The quandary of this correlationist stance as science is that it leads to a statement that is verifiable and true, but “what it describes as real is an impossible event; it is an ‘objective’ statement, but it has no conceivable object” (p. 32). Ultimately the correlationist “should stop being modest and dare to assert openly that he is in a position to provide the scientist with an a priori demonstration that the latter’s ancestral statements are illusory: for the correlationist knows that what they describe can never have taken place the way it is described” (p. 33).
Contemporary correlationists are now exposed to an extreme idealism, one “that is incapable of admitting that what science tells us about these occurrences of matter independent of humanity effectively occurred as described by science” (p. 34). This leads to the problem of temporality in ancestral statements: “To think science is to think the status of a becoming which cannot be correlational because the correlate is in it, rather than it being in the correlate. So the challenge is therefore the following: to understand how science can think a world wherein spatio-temporal givenness itself came into being within a time and a space which preceded every variety of givenness” (p. 41).
His philosophical investigation sets out not to resolve the problem of time and ancestrality but to emphasize its problematique by asking, “what are the conditions under which an ancestral statement remains meaningful?” (p. 46). This question spawns a more central and ‘originary’ one: “how are we to conceive of the empirical sciences’ capacity to yield knowledge of the ancestral realm?” (p. 46). He goes on to say,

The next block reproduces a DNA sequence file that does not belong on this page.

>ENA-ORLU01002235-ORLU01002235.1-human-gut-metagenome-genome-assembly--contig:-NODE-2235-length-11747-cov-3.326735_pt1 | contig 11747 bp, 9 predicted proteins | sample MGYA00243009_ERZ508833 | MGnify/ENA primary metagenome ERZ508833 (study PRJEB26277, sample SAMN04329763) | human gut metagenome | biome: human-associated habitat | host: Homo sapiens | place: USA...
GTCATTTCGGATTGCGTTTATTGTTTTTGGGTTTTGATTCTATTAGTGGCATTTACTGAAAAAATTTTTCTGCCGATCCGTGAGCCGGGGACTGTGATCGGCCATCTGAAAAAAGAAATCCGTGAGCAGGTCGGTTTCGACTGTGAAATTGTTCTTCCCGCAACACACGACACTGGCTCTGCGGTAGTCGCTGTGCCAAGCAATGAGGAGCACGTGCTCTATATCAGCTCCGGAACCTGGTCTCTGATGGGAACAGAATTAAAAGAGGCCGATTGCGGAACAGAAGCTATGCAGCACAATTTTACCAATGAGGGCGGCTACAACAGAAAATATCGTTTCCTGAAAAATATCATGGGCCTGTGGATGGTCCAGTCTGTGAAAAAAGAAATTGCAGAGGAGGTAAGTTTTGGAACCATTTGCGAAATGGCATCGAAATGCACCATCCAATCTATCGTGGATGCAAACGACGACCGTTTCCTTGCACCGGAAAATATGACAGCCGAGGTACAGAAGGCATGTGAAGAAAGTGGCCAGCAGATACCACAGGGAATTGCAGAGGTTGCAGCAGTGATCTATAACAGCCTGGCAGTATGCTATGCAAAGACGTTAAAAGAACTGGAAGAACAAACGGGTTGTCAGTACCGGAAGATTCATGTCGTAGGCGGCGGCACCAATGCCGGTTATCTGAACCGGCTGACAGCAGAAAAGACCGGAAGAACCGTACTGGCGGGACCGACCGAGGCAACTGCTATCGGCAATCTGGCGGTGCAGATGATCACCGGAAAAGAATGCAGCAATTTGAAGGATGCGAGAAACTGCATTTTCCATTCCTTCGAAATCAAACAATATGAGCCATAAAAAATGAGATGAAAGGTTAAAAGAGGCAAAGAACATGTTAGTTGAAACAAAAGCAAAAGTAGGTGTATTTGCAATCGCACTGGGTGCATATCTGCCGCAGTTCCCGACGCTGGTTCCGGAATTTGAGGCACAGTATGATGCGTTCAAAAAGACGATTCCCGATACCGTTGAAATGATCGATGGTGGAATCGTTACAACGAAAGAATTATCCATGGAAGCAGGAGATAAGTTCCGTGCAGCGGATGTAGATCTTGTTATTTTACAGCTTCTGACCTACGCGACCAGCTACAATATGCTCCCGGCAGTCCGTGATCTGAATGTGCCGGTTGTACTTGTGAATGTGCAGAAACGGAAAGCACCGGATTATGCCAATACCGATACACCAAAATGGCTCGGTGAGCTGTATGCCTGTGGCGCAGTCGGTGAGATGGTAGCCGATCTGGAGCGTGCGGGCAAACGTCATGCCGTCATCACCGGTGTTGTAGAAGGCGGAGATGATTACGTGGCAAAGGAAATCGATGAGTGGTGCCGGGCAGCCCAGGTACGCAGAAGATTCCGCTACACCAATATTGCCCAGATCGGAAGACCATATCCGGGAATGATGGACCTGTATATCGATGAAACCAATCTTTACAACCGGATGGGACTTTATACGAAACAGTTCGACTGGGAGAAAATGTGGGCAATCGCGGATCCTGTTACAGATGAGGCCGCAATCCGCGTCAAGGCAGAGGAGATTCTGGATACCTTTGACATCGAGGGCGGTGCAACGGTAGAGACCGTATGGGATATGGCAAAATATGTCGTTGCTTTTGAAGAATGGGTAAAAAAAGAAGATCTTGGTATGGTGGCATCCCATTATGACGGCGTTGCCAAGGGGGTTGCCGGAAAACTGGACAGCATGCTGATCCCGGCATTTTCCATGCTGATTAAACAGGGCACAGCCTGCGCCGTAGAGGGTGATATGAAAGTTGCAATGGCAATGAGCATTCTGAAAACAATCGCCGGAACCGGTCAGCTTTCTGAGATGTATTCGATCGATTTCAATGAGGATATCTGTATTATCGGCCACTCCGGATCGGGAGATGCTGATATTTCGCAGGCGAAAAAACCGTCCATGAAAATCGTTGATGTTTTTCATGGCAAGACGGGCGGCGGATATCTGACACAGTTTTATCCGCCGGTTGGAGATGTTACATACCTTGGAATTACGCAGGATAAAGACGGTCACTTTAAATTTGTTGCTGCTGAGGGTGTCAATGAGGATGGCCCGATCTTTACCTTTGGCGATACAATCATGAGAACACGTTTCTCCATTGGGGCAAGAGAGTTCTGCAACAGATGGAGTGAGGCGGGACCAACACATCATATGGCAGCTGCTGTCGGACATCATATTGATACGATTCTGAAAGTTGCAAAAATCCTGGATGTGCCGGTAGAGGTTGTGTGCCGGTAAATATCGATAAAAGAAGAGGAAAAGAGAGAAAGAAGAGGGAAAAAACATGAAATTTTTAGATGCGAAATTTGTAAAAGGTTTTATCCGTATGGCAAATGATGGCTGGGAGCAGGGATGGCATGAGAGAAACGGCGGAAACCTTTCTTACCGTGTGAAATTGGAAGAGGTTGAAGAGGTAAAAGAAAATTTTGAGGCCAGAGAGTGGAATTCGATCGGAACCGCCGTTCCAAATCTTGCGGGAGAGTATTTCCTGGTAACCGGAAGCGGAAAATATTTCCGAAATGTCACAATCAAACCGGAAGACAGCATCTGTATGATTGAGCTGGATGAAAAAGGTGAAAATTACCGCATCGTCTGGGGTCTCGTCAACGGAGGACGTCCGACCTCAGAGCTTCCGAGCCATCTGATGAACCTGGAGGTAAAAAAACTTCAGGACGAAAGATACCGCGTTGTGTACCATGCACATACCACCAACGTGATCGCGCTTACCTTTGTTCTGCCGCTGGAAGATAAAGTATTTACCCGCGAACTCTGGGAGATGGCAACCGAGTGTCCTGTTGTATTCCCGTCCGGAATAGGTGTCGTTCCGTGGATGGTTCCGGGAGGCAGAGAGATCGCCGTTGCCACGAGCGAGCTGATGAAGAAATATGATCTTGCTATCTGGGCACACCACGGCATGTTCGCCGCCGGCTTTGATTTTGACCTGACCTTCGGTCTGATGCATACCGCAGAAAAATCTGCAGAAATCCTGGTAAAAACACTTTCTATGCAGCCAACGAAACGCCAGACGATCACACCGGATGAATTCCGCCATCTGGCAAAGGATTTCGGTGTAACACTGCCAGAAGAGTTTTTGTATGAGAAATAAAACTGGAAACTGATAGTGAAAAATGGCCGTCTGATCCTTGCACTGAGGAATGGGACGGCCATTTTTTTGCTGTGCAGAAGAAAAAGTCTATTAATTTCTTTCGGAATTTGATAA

“For what is at stake here, under the cover of ancestrality, is the nature of scientific discourse, and more particularly of what characterizes this discourse, i.e. its mathematical form. Thus our question becomes: how is mathematical discourse able to describe a world where humanity is absent; a world crammed with things and events that are not the correlates of any manifestation; a world that is not the correlate of a relation to the world? This is the enigma which we must confront: mathematics’ ability to discourse about the great outdoors; to discourse about a past where both humanity and life are absent” (p. 47).
When it comes down to it “we must understand that what distinguishes the philosopher from the non-philosopher in this matter is that only the former is capable of being astonished (in the strong sense) by the straightforwardly literal meaning of the ancestral statement. The virtue of transcendentalism does not lie in rendering realism illusory, but in rendering it astonishing, i.e. apparently unthinkable, yet true, and hence eminently problematic. … The arche-fossil enjoins us to track thought by inviting us to discover the ‘hidden passage’ trodden by the latter in order to achieve what modern philosophy has been telling us for the past two centuries is impossibility itself: to get out of ourselves, to grasp the in-itself, to know what is whether we are or not” (p. 48).
1. After Finitude: An Essay on the Necessity of Contingency (2008)